Although a trial court properly considers whether an obligor parent is unemployed or underemployed for the purpose of avoiding child support, the inquiry under section 154.066 should not be so narrowly circumscribed. While the trial court may consider whether the obligor is attempting to avoid child support by becoming or remaining unemployed or underemployed as a factor in its child support determination, such proof is not required for a court to be able to set child support based on earning potential. However, in certain cases, such evidence may be especially relevant or even dispositive of the matter.
The law has long recognized parents have a legal duty to support their children during their minority. In re Henry, 154 S.W.3d 594, 596 (Tex.2005) (per curiam); Ex Parte Hall, 854 S.W.2d 656, 658 (Tex.1993); Eggemeyer v. Eggemeyer, 554 S.W.2d 137, 138 (Tex.1977); see also Yarborough v. Yarborough, 290 U.S. 202, 221, 54 S.Ct. 181, 78 L.Ed. 269 (1933) ("[I]n order that children may not become public charges the duty of maintenance is one imposed primarily upon the parents, according to the needs of the child and their ability to meet those needs."). A parent who is qualified to obtain gainful employment cannot evade his or her child support obligation by voluntarily remaining unemployed or underemployed. See Eggemeyer v. Eggemeyer, 535 S.W.2d 425, 427-28 (Tex.Civ.App.-Austin 1976), aff'd, 554 S.W.2d 137 (Tex.1977). Concurrently,
Trial courts should be cautious of setting child support based on earning potential in every case where an obligor makes less money than he or she has in the past. James argues that application of section 154.066 will lead to absurd consequences by preventing parents from ever selecting a job which provides a lower income. However, the Legislature addressed this concern, in part, by limiting the application of the statute only to situations where the obligor makes "significantly less" money because of intentional unemployment or underemployment. TEX. FAM.CODE § 154.066. We are wary of the proposition presented by the Attorney General that, other things being equal, receiving more child support will always be in the best interest of the child. Although some financial resources are indispensable to raising and providing for a child, the financial analysis will often not be the end of the court's consideration.
D. Application of Section 154.066 to the Trial Court's Child Support Determination
During the Iliffs' divorce trial, the court heard testimony that James voluntarily quit a job making $102,000 a year. After leaving his job, James moved in with his mother who testified that James did not help out with any household expenses or the upkeep of the house but instead spent most of his time reading and watching television. James's sister testified that James was not incapacitated or incompetent, he had no gainful employment since 2006, and he was usually watching television when she visited him. Despite having a B.S., an M.B.A., and almost twenty years' experience in the chemical industry, the only employment James had over the two-year period during his divorce included operation of a tractor and some consulting work for an estimated $200 a month. Although Jerilyn testified to possible alcohol abuse and psychological issues, James refused to comply with the recommended treatment after a court ordered neurological evaluation and further refused to undergo a court ordered psychological evaluation. James admitted to being able to work, however there was little evidence that James had actively sought other comparable employment after his tractor business foundered. On this record, the trial court issued a finding that James was intentionally underemployed and set James's child support payments based on an earning potential of $5,000 a month, or $60,000 a year, $42,000 less than James's salary from the job he voluntarily left. See Montgomery Indep. Sch. Dist. v. Davis, 34 S.W.3d 559, 567 (Tex.2000) (noting that the trial court, as fact finder, "is the sole judge of the witnesses' credibility and the weight to be given their testimony, and is free to resolve any inconsistencies" (citation omitted)). Applying the standard elucidated above, we hold the trial court did not abuse its discretion in its child support determination.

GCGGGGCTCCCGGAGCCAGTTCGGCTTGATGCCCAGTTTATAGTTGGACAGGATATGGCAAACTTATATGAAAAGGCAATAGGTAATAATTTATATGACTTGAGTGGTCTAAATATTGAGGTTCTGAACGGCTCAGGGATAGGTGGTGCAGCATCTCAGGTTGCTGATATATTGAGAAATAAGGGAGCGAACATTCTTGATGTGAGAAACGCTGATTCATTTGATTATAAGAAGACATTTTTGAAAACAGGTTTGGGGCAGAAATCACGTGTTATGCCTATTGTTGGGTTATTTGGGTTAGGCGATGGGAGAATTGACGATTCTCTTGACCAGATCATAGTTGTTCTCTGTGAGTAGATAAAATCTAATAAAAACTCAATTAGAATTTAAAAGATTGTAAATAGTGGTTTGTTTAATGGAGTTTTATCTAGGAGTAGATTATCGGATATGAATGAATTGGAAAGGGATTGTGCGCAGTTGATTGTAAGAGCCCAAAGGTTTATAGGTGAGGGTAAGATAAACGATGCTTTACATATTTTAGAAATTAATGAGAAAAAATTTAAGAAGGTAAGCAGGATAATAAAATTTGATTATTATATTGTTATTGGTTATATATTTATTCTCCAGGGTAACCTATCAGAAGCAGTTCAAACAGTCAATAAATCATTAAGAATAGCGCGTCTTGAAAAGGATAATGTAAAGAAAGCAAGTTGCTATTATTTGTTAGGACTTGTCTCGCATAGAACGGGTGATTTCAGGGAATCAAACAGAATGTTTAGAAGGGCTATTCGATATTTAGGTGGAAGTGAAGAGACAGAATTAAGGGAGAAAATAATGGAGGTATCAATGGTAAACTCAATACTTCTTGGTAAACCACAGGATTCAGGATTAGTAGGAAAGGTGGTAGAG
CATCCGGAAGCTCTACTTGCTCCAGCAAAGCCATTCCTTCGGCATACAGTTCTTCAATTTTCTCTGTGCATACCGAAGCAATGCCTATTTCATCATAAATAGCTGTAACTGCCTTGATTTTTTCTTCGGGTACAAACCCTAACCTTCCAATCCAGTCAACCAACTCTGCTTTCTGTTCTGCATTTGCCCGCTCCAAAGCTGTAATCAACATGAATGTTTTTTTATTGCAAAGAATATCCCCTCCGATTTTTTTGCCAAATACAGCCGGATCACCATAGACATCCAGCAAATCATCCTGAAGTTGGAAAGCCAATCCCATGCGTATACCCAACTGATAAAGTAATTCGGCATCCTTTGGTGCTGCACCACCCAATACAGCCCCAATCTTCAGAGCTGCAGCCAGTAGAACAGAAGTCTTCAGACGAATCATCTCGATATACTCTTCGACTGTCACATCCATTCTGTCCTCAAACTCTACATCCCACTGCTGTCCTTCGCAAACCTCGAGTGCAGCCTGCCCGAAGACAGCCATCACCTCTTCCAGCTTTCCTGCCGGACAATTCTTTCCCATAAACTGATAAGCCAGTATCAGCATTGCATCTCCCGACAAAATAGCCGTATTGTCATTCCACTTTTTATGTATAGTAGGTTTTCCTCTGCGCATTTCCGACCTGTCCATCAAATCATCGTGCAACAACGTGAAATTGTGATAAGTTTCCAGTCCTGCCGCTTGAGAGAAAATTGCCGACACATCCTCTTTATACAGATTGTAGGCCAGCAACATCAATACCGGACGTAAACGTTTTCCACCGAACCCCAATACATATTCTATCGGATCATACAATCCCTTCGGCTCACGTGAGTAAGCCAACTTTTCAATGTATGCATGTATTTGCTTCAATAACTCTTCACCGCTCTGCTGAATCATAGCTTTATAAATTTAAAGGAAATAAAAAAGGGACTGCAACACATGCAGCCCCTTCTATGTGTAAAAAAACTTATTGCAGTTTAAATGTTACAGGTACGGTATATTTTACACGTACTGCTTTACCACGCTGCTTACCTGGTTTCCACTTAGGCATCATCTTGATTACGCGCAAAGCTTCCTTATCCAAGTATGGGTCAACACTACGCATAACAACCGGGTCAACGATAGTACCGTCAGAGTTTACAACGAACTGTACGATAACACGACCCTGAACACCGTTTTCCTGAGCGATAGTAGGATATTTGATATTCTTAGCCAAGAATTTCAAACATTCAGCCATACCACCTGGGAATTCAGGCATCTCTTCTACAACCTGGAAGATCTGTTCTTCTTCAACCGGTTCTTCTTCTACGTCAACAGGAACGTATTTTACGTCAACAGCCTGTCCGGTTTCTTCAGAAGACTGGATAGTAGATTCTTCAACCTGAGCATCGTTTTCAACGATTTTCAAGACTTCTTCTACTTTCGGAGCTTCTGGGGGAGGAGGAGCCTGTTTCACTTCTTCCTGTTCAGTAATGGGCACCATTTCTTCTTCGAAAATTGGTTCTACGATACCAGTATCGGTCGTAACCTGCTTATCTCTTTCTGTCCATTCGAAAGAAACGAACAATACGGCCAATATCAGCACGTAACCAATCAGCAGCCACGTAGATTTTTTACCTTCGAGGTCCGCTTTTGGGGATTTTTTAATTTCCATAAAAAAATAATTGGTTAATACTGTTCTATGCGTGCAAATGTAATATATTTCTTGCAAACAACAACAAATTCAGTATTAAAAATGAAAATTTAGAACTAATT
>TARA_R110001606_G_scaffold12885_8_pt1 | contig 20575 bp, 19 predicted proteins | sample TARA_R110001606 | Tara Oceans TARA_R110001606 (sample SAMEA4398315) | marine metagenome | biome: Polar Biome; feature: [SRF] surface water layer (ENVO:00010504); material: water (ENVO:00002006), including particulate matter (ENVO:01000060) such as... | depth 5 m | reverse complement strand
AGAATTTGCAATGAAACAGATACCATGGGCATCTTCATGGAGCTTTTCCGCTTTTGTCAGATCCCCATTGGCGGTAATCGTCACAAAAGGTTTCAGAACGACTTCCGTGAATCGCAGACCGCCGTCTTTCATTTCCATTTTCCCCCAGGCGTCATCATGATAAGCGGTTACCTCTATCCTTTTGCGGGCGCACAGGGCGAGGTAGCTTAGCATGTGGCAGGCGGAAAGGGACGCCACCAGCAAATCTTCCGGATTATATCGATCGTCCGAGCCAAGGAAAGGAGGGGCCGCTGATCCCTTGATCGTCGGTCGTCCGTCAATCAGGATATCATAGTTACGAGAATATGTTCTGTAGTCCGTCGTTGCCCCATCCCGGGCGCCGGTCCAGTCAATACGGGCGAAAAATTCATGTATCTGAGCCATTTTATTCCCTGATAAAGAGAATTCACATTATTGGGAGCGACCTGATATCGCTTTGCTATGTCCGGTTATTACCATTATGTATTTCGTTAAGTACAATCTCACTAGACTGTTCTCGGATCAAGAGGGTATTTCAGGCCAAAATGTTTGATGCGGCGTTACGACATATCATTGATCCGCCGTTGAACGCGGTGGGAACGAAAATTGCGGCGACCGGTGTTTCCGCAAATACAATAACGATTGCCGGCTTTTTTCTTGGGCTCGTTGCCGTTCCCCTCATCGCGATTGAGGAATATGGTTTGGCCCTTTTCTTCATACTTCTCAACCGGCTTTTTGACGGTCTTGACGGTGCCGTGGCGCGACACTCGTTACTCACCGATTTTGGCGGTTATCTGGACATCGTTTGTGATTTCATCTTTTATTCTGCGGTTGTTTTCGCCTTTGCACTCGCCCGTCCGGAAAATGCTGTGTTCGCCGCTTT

Texas Family Code section 154.066 contains no requirement of proof that an obligor be intentionally unemployed or underemployed for the purposes of avoiding child support. Where a trial court determines that an obligor is intentionally unemployed or underemployed, it is in the court's discretion to set child support based on earning potential. The trial court did not abuse its discretion in setting James's child support based on his earning potential. We affirm the judgment of the court of appeals and disapprove of courts of appeals opinions to the extent they require proof of intent to avoid child support.